The Algona Upper Des Moines from Algona, Iowa on December 28, 1954 · Page 10
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December 28, 1954

The Algona Upper Des Moines from Algona, Iowa · Page 10

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Algona, Iowa
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Tuesday, December 28, 1954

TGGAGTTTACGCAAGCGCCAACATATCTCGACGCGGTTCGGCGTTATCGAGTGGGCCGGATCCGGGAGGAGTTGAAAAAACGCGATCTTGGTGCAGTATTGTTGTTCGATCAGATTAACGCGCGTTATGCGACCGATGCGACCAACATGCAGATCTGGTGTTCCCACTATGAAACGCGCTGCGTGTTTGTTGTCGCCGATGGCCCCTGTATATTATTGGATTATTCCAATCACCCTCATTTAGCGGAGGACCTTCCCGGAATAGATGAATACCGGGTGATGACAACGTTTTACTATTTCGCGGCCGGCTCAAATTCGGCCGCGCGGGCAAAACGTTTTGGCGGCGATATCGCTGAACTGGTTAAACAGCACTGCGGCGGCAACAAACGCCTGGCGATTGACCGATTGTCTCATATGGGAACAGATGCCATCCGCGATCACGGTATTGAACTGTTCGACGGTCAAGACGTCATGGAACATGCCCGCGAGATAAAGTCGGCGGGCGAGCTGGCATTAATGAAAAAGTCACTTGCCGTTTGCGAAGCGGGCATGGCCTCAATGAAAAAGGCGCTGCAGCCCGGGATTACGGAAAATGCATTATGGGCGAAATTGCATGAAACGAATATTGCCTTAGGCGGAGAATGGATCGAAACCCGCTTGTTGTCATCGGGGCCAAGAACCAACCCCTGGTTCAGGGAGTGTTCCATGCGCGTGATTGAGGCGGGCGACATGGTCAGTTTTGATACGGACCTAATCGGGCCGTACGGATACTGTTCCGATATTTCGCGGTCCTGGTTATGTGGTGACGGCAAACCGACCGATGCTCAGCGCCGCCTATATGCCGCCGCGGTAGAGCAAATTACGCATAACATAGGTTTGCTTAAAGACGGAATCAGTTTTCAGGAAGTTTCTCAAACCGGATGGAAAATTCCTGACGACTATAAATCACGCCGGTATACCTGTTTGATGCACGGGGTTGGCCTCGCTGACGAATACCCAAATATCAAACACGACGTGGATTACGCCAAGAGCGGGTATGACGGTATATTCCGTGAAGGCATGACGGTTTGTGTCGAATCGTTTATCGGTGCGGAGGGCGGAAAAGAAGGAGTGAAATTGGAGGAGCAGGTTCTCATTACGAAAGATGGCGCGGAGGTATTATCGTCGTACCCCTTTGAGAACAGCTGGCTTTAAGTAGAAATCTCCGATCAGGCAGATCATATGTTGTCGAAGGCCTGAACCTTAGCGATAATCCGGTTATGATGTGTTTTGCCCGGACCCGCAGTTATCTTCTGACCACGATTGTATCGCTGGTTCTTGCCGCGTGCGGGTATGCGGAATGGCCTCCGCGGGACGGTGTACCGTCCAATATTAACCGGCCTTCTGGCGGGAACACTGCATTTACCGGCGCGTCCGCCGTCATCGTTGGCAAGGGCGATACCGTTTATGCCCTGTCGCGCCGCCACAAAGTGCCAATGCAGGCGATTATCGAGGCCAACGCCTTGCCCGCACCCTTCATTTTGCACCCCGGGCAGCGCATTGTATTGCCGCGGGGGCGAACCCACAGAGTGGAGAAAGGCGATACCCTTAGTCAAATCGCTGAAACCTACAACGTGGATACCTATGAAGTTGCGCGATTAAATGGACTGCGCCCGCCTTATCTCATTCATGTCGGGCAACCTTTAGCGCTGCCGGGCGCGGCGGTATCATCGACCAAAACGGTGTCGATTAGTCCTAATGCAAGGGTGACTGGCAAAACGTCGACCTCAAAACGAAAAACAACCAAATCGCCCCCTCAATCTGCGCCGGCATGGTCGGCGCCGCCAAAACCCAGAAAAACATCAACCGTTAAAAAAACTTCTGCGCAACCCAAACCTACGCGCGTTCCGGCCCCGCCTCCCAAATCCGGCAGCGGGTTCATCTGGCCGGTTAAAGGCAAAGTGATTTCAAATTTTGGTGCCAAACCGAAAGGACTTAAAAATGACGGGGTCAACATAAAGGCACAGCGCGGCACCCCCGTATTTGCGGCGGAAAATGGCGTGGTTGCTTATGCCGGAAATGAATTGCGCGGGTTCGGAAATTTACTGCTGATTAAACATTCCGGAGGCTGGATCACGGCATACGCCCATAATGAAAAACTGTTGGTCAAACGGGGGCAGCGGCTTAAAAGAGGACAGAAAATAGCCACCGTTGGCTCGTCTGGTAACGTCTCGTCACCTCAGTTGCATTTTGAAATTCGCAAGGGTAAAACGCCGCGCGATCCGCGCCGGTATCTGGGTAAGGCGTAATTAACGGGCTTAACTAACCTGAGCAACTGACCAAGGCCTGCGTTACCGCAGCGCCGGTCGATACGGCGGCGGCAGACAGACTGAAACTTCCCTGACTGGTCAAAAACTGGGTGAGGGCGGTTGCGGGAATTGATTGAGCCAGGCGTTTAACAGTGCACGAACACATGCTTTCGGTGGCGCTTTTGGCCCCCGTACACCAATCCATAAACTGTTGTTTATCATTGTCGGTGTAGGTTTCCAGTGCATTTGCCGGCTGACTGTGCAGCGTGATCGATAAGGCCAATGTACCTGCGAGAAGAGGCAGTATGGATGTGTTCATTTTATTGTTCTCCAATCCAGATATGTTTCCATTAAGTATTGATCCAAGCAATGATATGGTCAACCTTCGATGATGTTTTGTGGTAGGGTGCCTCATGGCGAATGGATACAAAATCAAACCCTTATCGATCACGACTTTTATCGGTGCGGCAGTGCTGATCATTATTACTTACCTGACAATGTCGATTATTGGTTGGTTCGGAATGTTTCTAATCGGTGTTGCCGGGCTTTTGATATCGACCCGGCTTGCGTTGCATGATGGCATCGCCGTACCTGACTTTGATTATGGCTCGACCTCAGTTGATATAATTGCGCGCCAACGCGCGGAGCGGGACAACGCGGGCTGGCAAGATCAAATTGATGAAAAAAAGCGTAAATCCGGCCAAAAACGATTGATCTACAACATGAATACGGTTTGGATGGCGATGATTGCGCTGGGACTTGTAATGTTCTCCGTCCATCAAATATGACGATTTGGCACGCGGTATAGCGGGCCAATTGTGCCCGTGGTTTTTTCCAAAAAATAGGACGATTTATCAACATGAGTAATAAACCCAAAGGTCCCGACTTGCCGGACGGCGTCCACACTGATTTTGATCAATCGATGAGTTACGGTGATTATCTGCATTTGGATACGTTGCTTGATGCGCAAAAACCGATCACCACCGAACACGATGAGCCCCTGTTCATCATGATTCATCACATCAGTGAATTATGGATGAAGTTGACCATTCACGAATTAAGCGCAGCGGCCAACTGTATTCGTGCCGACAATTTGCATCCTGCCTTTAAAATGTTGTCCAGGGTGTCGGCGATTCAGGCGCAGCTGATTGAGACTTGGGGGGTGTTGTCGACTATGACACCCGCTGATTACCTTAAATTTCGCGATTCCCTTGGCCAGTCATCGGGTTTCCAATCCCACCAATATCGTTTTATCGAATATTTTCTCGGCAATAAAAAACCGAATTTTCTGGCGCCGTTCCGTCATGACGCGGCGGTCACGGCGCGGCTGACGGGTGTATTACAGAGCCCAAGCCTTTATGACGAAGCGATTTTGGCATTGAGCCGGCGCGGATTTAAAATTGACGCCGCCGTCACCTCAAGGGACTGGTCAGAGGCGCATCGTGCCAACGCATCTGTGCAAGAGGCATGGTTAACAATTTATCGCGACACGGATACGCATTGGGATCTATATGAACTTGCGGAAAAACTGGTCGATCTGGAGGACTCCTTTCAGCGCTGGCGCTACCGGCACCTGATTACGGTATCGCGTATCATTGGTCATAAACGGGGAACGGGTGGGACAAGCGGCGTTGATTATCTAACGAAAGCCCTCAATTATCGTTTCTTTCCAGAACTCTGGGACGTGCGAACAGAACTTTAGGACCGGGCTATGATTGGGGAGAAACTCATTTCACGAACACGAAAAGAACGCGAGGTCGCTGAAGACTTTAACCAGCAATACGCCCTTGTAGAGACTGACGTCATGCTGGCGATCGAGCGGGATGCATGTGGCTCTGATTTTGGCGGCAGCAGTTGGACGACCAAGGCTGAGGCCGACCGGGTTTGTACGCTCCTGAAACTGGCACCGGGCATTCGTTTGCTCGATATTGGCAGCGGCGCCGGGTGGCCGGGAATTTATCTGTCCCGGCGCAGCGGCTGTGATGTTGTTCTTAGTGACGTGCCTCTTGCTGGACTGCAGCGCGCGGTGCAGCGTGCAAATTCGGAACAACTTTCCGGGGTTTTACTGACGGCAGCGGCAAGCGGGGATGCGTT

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' ;> ;.' *'•»• , "f .'" ', Oeeemher 28, 1954 *••'-. THE NEXT LEGISLATURE The 1955 Iowa state legislature will have to appropriate — and find sources of revenue —> for 66 millipn ; dollars more than was the case in 1953, if till t|e requests for state funds now filed are approved, > An unofficial total for expenditures being asked for the two years starting next July 1 comes to $310,4QO;869. The 1953 legislature appropriated $244,745,391 for the current two-year period 1 . As one source of getting new revenue, it is proposed that every lowan who files a state income tax return, but has to pay no state income tax, still be assessed $10. This would-produce between two and three million dollars more revenue. j ;There are- many other proposals, and new methods of taxing, also being discussed. «; It takes money to run a state government and the?state institutions, but there seems to be no limit to the constant demand for more money fofVfetate purposes from all quarters. j :lf only part* of the increased budget requests arl met, it will certainly mean that the state legislature will have to find additional sources of statfe revenue. It looks as though it will be an interesting session, and probably an expensive one for the citizens. * * * FOR A SHORTER SEASON Grinriell Herald Register — We do not hunt pheasants. Reason: Because We probably could not bring down a rooster unless he was already too crippled to walk or fly. So, we are speaking as a non-hunter who envies the fellows who do go, and who do get the elusive Chinese bird. However, during the past two years we have heard a number of avid pheasant hunters remark that the pheasant hunting season in Iowa should be shortened. In other words, since practically the whole state has now been opened, and since hunters do not need to drive so far to find an open county, and since the pheasant population is low for various reasons, many hunters would like to see the season shortened in order to get the prospective bird up In number in all counties. Of course, this is a controversial matter, Not all will agree with this thinking. But those that do would like to see the state conservation com mission try 10 days again for a while. What dp .you think? Build Home On Dixon-Yates Plan? A simplified illustration of how the Oixon-Yates deal work is provided in-an article by the Anderson (S. C.) Independent. It says: "You know the right people in th'e White House./-You tell them you would like a $20,000 home. All right, tney say, just pU*up 5 pet cent, $1,000 and the government will guarantee you getting a loan of $19,000. , "Fine, you say -- but paying back the loan? Oh, says "Uncle Ike, we will. instruct a U. S. agency to pay you $100 rent a month on the house, and you can live in it all the time. Further, says Uncle Ike, we will make the whole thing tax- exempt. : • _ "You say all right, but what about my $1,000 investment? Oh, says Uncle Ike, don't worry about that — we'll guarantee you 9 per cent a year. "So you put up $1,000, float a government- if ' ;-, > t • f guaranteed loan at 3 per cent interest; build 'the house and move in. . • . "At the end of 25 years, you, hWe received $30,000 in rent from the 'government and'at least $2,450 on your $1,000 investment. Meanwhile, you have paicHl4,260 interest., fhe difference is $18,000 in your pocket, You take the"$18,t)00, adjd $1,000 and pay oft* the loan. ; \ "You have a $20,000 house that cost you $2,000. The $18,000 difference came' from the g^veVn- ftient—the taxpayers. ...'..... "That," says the Independent, "is the kind of deal you could get in Washington if you were Dixon and Yates. The only difference^ is that they are putting up $5.5 million and getting a $10? million power plant bought for them fay the taxpayers. '\'.'..' "Ike calls this 'private enterprise.' It's private benefits at public expense," < \ STRICTLY-BUSINESS FREE AIRMAIL EXPERIMENT Postmaster General Summerfield states that he will ask Cbngress for a sharp boost in postal rates. , , In the same announcement he did a little bragging about the new "giveaway" airmail service he is operating in the East and on the West coast. It seems that the cost of sending three-cent letters by plane is about three times greater than the cost of sending them by rail. There is no explanation of the fact, that regular users of air mail are required to put sjx cents postage on air- 'mail letters, but in these experimental areas where everything is being sent by air, thp ordinary three cent postage does the job. This discrimination i^ very peculiar, especially, when the Postmaster General on the one hand gives off GIFT OF HOPE Clear Lake Reporter — In recent years amaz ing progress has been made in the battle o tuberculosis. In. large measure it has been made possible by funds raised through the sale o . Christmas seals. The fact that progress has been made does not mean that the'job is done. Far from it Money is still needed and it is- as important to buy Christmas seals this year as it ever was. With many of us the use of .Christmas seals has become a tradition. The time is approaching for the mailing of gifts and cards. The Christmas season is a time of unselfish giving and the few extra cents invested in the use of Christmas seals give our packages and cards a double value. Each Christmas seal used is a gift of hope to the unfortunate person afflicted with tuberculosis. Each seal is a step nearer eventual victory over this dread disease. » * * « HOW TO RAISE THE MONEY Grundy Register *— If the next state legislature fills only a small portion of the demands for state aid, taxes in some form will have to be with a lot of talk about r«i,;" ;* f - State ald> taxes m some form wiu have *> ^ ing expenses 'and on thJ^T"** ?*"* ° Perat - raised ' AU mone y *" P ublic expenditures must £L _?.?"' and . °n the other tries out ideas come from tax^ in <nm* f™- m M^J^U «,.„.. on a long odds bet! * * • From now on, production executive Bart Carre' and assistant directors Nate Watt and Lou Borzage will be hiring and herding elephants, apes, monkeys, tigers and native types in their dreams —hut it was all worth .the effort. The jungle hurricane whipped by special-effects expert Lee Zavitt ,and his staff is something to re- r member. ' Its a good thing Lee could turn Off his monsoon at will. Pro ducer Benedict Bogeaus migh find it rather expensive to re build the whole R.K.Q. lot, from scratch! . . ' * • * .." One more though!—if you see us walking down the street with a baby elephant in tow, it's "Tusko", self-appointed star" of "Escape to Burma." Does anyone happen to know what penalty is meted out to elephantnappers? fjfifty 6f 1UW«' Will i«W^ JMt-fWBb *W continue to follow the pblicy lines that you and I belief are best, for the people of oiif.' state -and «*M*:A«* i- u ' Corclialiyt'"•*'* " Don C.Pletton State -•---—• Ledybrd 01 At ^ Mechanic School j CAMP CHAFFEE, Ark, 1 , 17--Pvt. Richard D. s We3tcbtL Son' of Mr and Mrs Gordon WeSUJptt, Ledyard, Iowa, has been Selected to attend .thfe 5th Armored Division's Motor M'e 6 h atf i c s 1 School here. - •-, •'During the eight- Week eaurs^ he will be trained in the^maintenance, serving and inspection of military vehicles. The cOUMe will include the repair of v&rltjiM; types of Army vehicles, rffliflfl|. frO|« the % -ton truck, to the heavy duty vehicle. .* • IOWA'S WONDE^SjfOWPLACj The SURF C1.EAR LAKE/, I O WA - ' ._/KJ. . ._-,.£.-_ - • ' -. ._.•„,' Reader Comment "That's the home of Pennyfroos, the banker!" - ing expenses,, and on the other tries out ideas that greatly increase the cost of mail delivery. The new program would call for a boost in first class letter mail to four cents, and airmail to eight cents. The last .session of Congress, with the Republicans in control, turned dpwn.Wmilar proposal. Mr. Summerfie]d.'s, chancej£o*<ge$ing the measure passed with the Democrats in control isn't too bright. come from taxes in some form. Many of these forms, car licenses, drivers' licenses, hunting licenses, and many other forms of penalties are not listed as taxes, but they come from the public the same as property or, income tax. During the past ten years the, state was not pressed, for mrtn#*V 2>C anv Itflftit iru-in] -f*T*ir}r* *.!_«.«• ... :i»^ i* Behind The Movie Sets WITH MASON Upp er jcs 111 E. Call Street— Phone 1100— Algona, Iowa money, as any additional funds that, were needetC ^tHr^l ^ One P&Ajtte. that your were withdrawn from the surplus in the statel^: ?^ ^ errand -' boy MUSf see treasury, which at one time had reached the one hundred million mark. This surplus has been MEMBER AUDIT BUREAU OF L NAT r IONAL REPRESENTATIVE SUBSCRIPTION RATES'OUTSIDE'KOSS'UTH One Year In advance "" ADVERTISING RATES Display Advertising, p er inch ........ . ... 63c . ... c OFFICIAL CITY AND COUNTY NEWSPAPER whittled down to where no more is left than might be needed to meet emergencies. Increasing the gas tax, the sales tax and the state income tax are ways in which the legislature car) provide more money. And it is also proposed that exemptions for payment of state income tax be lowered, which might bring in about 300,000 more people into the income "tax paying group. Any of these ways for raising more money from taxes in one form or another are going to be unpopular with the folks at home, who in late years during pre-election time have been assured they would not have to pay any more taxes. There is another way in which the state could get by without raising taxes. And that is by reducing public expenditures. That way will not be easy, nor will it be satisfactory. Our state institutions need more money, larger appropriations are demanded for land tax credits and state aid for schools. And many state employes want their pay raised. Ignoring these demands for more state aid would probably be as generally unpopular as to comply with them. The tax problem will be the legislature's biggest headache this time, and they should get it out of the way early in the session. * * * SUSPECTED EVERYBODY Decorah Journal — Not long ago a doctor in a small New England town began to notice suspicious behavior in his patients. They read books he didn't approve. They criticized the Republican party. Soon it was apparent to him that everyone except himself was a Communist — including the attendants who came and took him away. * * * The stock market has broken ihrough its historical ceiling. Just so it doesn't bust through its historical bottom. DECEMBER Very Soon Again ANOTHER 2'/2% DIVIDEND WILL BE ADDED TO MORE THAN 6,000 SAVINGS ACCOUNTS HERE DIVIDEND Will YOU BE AMONG THESE WISE SAVERS? Your Account U Fylly Insured Up TP $10,000 37 Yep, S Continuous Service - _ _ _ Aw$ Now - C « « lOlh earns as of the 1st. °peneo ana verified tor you at once. Money received by the WRITE OR CALL ON HOME FEDERAL TODAY! HOME FEDERAl SAVINGS & WAN ASSN. Algona, Iowa > We Help Yogr Community To Become Home Owners F We've just " ourselves if the new Barbara Stanwyck film that Benedict Bogeaus is making for R.K.O. release, Originally called "Bow Tamely To Me" and scripted by Talbot Jennings, the tentative title is "Escape To Burma." * • • If ever a picture had all the elements of what adds up to entertainment in our book, this is it! Glamour, exotic settings, excitement and adventure in a world wholly unrelated to our workaday existence—all filmed in Technicolor and Superscopc- proceys through the camera-wizardry of Cinematographer John Alton. We'll buy a large slice of this one! • • • In ihe story, Barbara owns a teakwood plantation and elephant "ranch" in Burma. To tell you more of the plot would spoil it for you. Robert Ryan and David Farrar supply both the heart interest and conflict. A herd or trained elephants from World Jungle Compound should receive cast mention— they're that good! I here s a tiger hunt, knife throwing Dacoits and a rip-roarin* monsoon that overtakes Barbara Bob and David in the jungle. They seek refuge in an abandoned Burmese temple where two almost human chimpanzees and a wierd-looking baby orangutan have taken up light-housekeeping. These simians grew very fond of Miss Stanwyck during the temple sequence filming (Aping the human movie crew no doubt!) In fact, from elephants to apes, and a tiny lion cub, every animal actor in the cast adored and obeyed Barbara Stanwyck Trainer J. H. Bryant of Jungle Compound swears Barbara should have been an animal trainer. « » • A 2'/,.year.old pint-size ele- phant named "Tusko" fell for the Stanwyck charm at the first proffered peanut. He'd slip away from his "bull-man" at every opportunity to dog Barbara's footsteps. Each time his trainer would catch up with the little rascal and lead him back to the " herd "Tusko" would do a leg-shaking dance step as he departed. A confirmed ham he'd go through his entire routine of tricks for a single peanut. '•' * * f There's a bang-up worcF aneV* fist fight with the "army" of the local potentate, a near uprising of the Burmese teakwood workers over a "spirit tiger," a colorful year-end festival with "Tusko" swiping the best scenes and sets that out-Burma the best of the real Burma. • • * Lisa Monlell plays a native princess. And, what a princess! Watch this talented gal! Robert Warwick is a majestic potentate. Murvin Vye displays remarkable versatility as the half-casie tore- man. • » • Add to all this the inspired direction of a master stagecrafts- inan like Allan Dwan and you tave the ingredients for a wonderful evening's "Escape to Burma" from the day's cares. Even after watching^nost of the film- ng, we wouldn't miss this -one WRONG NUMBER Algdha Upper Des Moines To anyone involved in political activity, the importance and influence exerted by newspapers is obvious. Not only are they* the spokesman of their community but in rnany ways they mold public opinion in their sphere of influence. v Much of this selling js done through the editorial pages of the paper. We arc particularly'grate- ful to you who so believed in the Republican party that you used your editorials to help us sell the Republican -program. What a fine job of news coverage and Republican highlighting you did! May I take this opportunity to pledge to you that the Republican Thursday, Dec. 30 Old Timers N. Y. fi, RIDGE RIDERS Friday, Dec, 31 —'N. Yi E, HENRY CHARLES" and His Orchestra Saturday, Jan. 1—N. Y, Nile ON THE HOUSE Doii Hoy and Orchestra Reservations Necessary . If you want, your, dfeams to come true, dpn'tdVefsieep. The salesman.who is lost in his work has found hid future. '•— f.. ^V-fejr~ <t>-, .-, I*. Poor memory is the best help in making V.fftan'f6er self-satisfied. POST BIND¥»S"I*'JwraT>i: ferent sizes, toplock in black Imitation- Ittthtt; Of .blue canvas A140 ledgO? Sheets, ftfad A-Z 'iexes ;to :if|i tfp-pet, Des Publishing Co, jlLT—"-"- 1 ^'"1 • SEWERS CLOGGED? Why pay big ttwney to have you* front lawn dug tip when drainage Une* be&tne cI6t|f6d? Boyer'sama*. ini Septic Tank Cleaner and Drato Opener will remove roots, rags, paper, grease and other organic mattet, Cost il low and teauHt u« quick. GET SOME HALL-STRAHORN HDWE. How*To-Ideas by Dlek Carpenter RID YOUR CATTLE OF FLIES, GRIJBS, LICE AND TICKS ' with the WIK INSECTICIDE APPLICATOR ,. Authoritative tests prove thai if is as effective for all insect 'control as spraying and costs 1/5 as much. ; '• • , , f"; . ...,-;. , Eliminate High Cost Spraying Let your cattle treai themselves with WIK Back Scratcher using Patterson's insecticide with brag's Fly Repellent and they will be ice of flies all summer and lice and grubs next winter. LOWEST COST INSECTICIDE APPLICATION METHOD on "the market today for insect pest con- rot See Your WIK Dealer or write 4o , ' CLARENCE A. SMITH LiTermore Phone 2462 Desk Top Froni Hardboard-Covered Door Vou can make art exceptionally useful desk from a sheet of Vt-in. hardboard, an old door and a pair: of two-drawer file cabinets. Cut the hardboard to the same size as the door and neiil Or glue it over one side of the door to form the desk topi All you have to do is remove the hardware. Decide on the spacing of the file cabinets, and cut two strips of wood to the same length as the distance between the cabinets. Nail, these to the underside of the desk top so one will line up with the cabinet fronts, and the " other with the Cabinet backs. These Will keep the desk top from shifting position when it is set over the • cabinets. Paint the desk .top and i the cabinets in a matching color, i ; F.S; NORTON ij &SOH Building Materials of All Kinds Phone 229 Algona What's the matter... did your wife leave 'you? No ... durn U . , . just spilled my bos*, friend! "3y IMJJ F. • jSt*V&t**x*y*7 •» I Spilling CARNATION Fresh Milk will moke any kiddie cry! . Another glass of CARNATION Fre.h Milk will bring bock that smile again! THEY LOOKED AT THEY LOOKED AT NEW CAR "A" NEW CAR "B" "Plymouth's new styling plus the superiority of Chrysler Corporation engineering make the new 195i5 Plymouth a wife investment." t'.iiuard Dane, Chutnul UiU, Utui. "When I looked at 'all 3' I knew it was Plymouth for me! There's so much more beauty outside and more luxury inside." Prank C. flowers, Memphii, Tenn. HYBRID SEED CORN GRO- COATED SEED OATS Available NQW! In leading Vgrj«tioj Marvin Penning— Titonka Lawrence Presthus— B&ncroii Joe Sinnwell— Bode Harold Fsngraan— Bancroft Stanley Black— Bart George HoJ»cheicU— ^HVeree Donald Ericksoo^-Algona Al.fre4 Christ— Dakota' ; w "You can't beat. Plymouth's PowerFlite no-clutch drive for smoothness mid speed. Like the new 1055 Plymouth, it's the tops!" Louise Iriing, Unit/trial City, Cal\f, THEY BOUGHT THE ALL-NEW LYMOUTHV Bi gg e itcaf ..M Bhes(ita nJ a rJ V-B l^poverol the low-prieo 3! New ^67-hp Hy-FirU&jfoo ISUp (177 hp with PpwerPak')' ] .and new 6-cyhnder PowerFlow. 117 engine*. AH pew power features: PpwerFlite* fulfv automatic t™, • • ' K^s^^a^^ ThU J ' ear ol ^ ?<»**> look «•« 3-wd 'lU*e swing to TvP*Iti> tires slendqid equipment • v